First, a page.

One thing to beware of with Buffs. MOST buffs with one exception, will raise your CA regen times. The exception is the High Elf's Grand Invigoration buff. Have your regen times under control before running more than one buff at the same time.
The next thing that can be done: Spell modification. Each spell has three modifiers - one bronze, one silver and one gold. Some spells have a modifier that reduces the penalty, generally for the aspect that spell falls under.
Using the same High Elf example, she has a buff spell called Grand Invigoration. Grand Invigoration as mentioned previously is unique in one respect: It doesn't have a penalty for regenerating CAs. In fact, it will help by reducing the regen times for one of your other two aspects. The Bronze modification for that spell will reduce the time needed for regenerating either the Arrant Pyromancer or Mystic Stormite aspect spells.
The Fire Demon buff (also belonging to the High Elf) has a spell modifier that reduces the regeneration penalty for Arrant Pyromancer spells. This way, you can modify the Fire Demon to reduce the penalty for the Pyro side of your High Elf while the Grand Invigoration helps out with the Mystic Stormite aspect spells. Of course, this leaves you a bit high and dry for your Delphic Arcana spells. There's no free lunch in Sacred 2. But all is not entirely lost.
Aspect Armor Sets
Each character has three complete armor sets that, when worn as a complete set, will reduce the regen nerf (penalty) for the aspect it's linked to. Of course, finding a complete set can be challenging. Set pieces generally don't drop until at least your character is level 12 - 15. Most set items start at level 15 and drop at 15 level intervals - meaning you will see set items that are level 15, 30, 45, 60, 75 and so on.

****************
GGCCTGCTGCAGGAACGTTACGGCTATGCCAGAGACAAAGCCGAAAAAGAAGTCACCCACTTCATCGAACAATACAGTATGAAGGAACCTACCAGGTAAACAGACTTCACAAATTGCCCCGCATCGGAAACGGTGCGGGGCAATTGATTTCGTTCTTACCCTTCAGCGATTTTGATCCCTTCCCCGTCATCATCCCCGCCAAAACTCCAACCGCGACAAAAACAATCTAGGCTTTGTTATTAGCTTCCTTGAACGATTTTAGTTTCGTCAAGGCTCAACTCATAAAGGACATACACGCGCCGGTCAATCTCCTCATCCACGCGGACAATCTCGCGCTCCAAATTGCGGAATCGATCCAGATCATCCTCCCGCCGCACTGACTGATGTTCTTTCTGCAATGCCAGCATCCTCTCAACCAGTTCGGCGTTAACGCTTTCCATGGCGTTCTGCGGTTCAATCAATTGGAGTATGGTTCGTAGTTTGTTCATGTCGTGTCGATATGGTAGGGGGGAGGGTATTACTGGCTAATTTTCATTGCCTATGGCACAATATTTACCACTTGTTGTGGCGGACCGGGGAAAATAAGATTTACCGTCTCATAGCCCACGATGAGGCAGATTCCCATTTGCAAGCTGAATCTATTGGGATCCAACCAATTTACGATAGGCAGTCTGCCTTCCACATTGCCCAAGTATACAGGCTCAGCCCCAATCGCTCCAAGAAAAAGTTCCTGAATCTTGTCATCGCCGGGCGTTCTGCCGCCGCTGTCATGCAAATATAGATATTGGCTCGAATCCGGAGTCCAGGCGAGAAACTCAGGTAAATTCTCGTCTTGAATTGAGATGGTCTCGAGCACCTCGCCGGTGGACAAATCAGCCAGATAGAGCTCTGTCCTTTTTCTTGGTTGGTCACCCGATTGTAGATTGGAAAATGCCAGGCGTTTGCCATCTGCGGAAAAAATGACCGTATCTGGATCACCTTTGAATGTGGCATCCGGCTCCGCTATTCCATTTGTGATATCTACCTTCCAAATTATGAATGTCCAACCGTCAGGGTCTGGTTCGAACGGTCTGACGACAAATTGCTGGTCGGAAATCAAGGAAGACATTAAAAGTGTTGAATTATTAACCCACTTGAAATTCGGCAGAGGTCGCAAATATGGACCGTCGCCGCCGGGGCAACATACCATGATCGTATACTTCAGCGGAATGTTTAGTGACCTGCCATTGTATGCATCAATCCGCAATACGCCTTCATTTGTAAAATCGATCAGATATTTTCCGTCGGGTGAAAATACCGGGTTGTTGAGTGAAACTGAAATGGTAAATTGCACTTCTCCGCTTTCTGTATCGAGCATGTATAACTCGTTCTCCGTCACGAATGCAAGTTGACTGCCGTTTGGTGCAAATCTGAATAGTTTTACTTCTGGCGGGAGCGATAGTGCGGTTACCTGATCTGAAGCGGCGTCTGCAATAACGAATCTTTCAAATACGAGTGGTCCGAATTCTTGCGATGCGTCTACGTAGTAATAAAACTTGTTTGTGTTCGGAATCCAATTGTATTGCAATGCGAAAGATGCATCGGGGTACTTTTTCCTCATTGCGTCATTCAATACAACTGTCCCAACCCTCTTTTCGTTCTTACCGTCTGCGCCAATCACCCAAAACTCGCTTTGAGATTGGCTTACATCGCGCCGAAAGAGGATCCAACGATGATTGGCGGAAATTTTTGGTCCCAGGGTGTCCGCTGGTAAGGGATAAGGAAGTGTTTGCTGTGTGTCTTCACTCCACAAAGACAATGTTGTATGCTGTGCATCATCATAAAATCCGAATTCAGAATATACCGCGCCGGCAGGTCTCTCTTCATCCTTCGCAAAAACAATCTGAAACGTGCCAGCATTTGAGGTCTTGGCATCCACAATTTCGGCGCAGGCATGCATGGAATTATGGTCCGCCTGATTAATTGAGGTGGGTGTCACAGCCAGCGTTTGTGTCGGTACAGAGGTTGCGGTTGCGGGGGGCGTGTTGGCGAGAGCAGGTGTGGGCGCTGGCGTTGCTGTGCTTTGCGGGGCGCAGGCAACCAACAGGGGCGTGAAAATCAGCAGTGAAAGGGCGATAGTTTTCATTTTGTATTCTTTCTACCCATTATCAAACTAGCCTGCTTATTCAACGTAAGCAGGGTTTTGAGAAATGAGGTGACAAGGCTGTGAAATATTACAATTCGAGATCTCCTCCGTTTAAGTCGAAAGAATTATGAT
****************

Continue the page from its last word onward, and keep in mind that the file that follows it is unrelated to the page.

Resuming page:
The Blacksmith is your new BFF...
The Blacksmith is indeed your friend because of the tasks he can perform for you. They involve forging - the act of embedding something into your weapons or your armor to give it a little bonus something. Depending on the type of slot you can forge lots of goodness into your armor. Forging into armor requires two things - Armor with sockets to forge something into and, of course, the rings, runes and amulets you can forge or have forged into your armor. (Note: Most characters can take on the Blacksmith General Skill allowing them to forge stuff without the aid of a blacksmith.)
Runes are an interesting bit of kit in Sacred 2. In addition to their primary purpose - raising your combat art levels, each rune also comes with a secondary bonus that's ONLY available if you forge the rune into a bit of armor or a weapon. Additionally, those secondary effects available on that given rune are NOT limited to your character's class. For instance, both the Dryad's Cabalistic Voodoo aspect runes and the Inquisitor's Nefarious Netherworld aspect runes have life leech. So, if you take a piece of armor belonging to our High Elf and embed say, a Dryad Viperish Disease rune into it, you will have a +x boost to Life Leech. You won't be able to use Viperish Disease, but you will get the Life Leech boost.
On the other hand... If you ARE playing an Inquistor and you forge say, a Soul Reaver rune into your armor, you not only get the Life Leech bonus, you also get the bonus to Soul Reaver - and here's the best part: The regen penalty when you forge your own runes into armor or even a weapon is LESS than if you ate the rune. The penalty is generally about 1/2 of the normal penalty for eating the rune.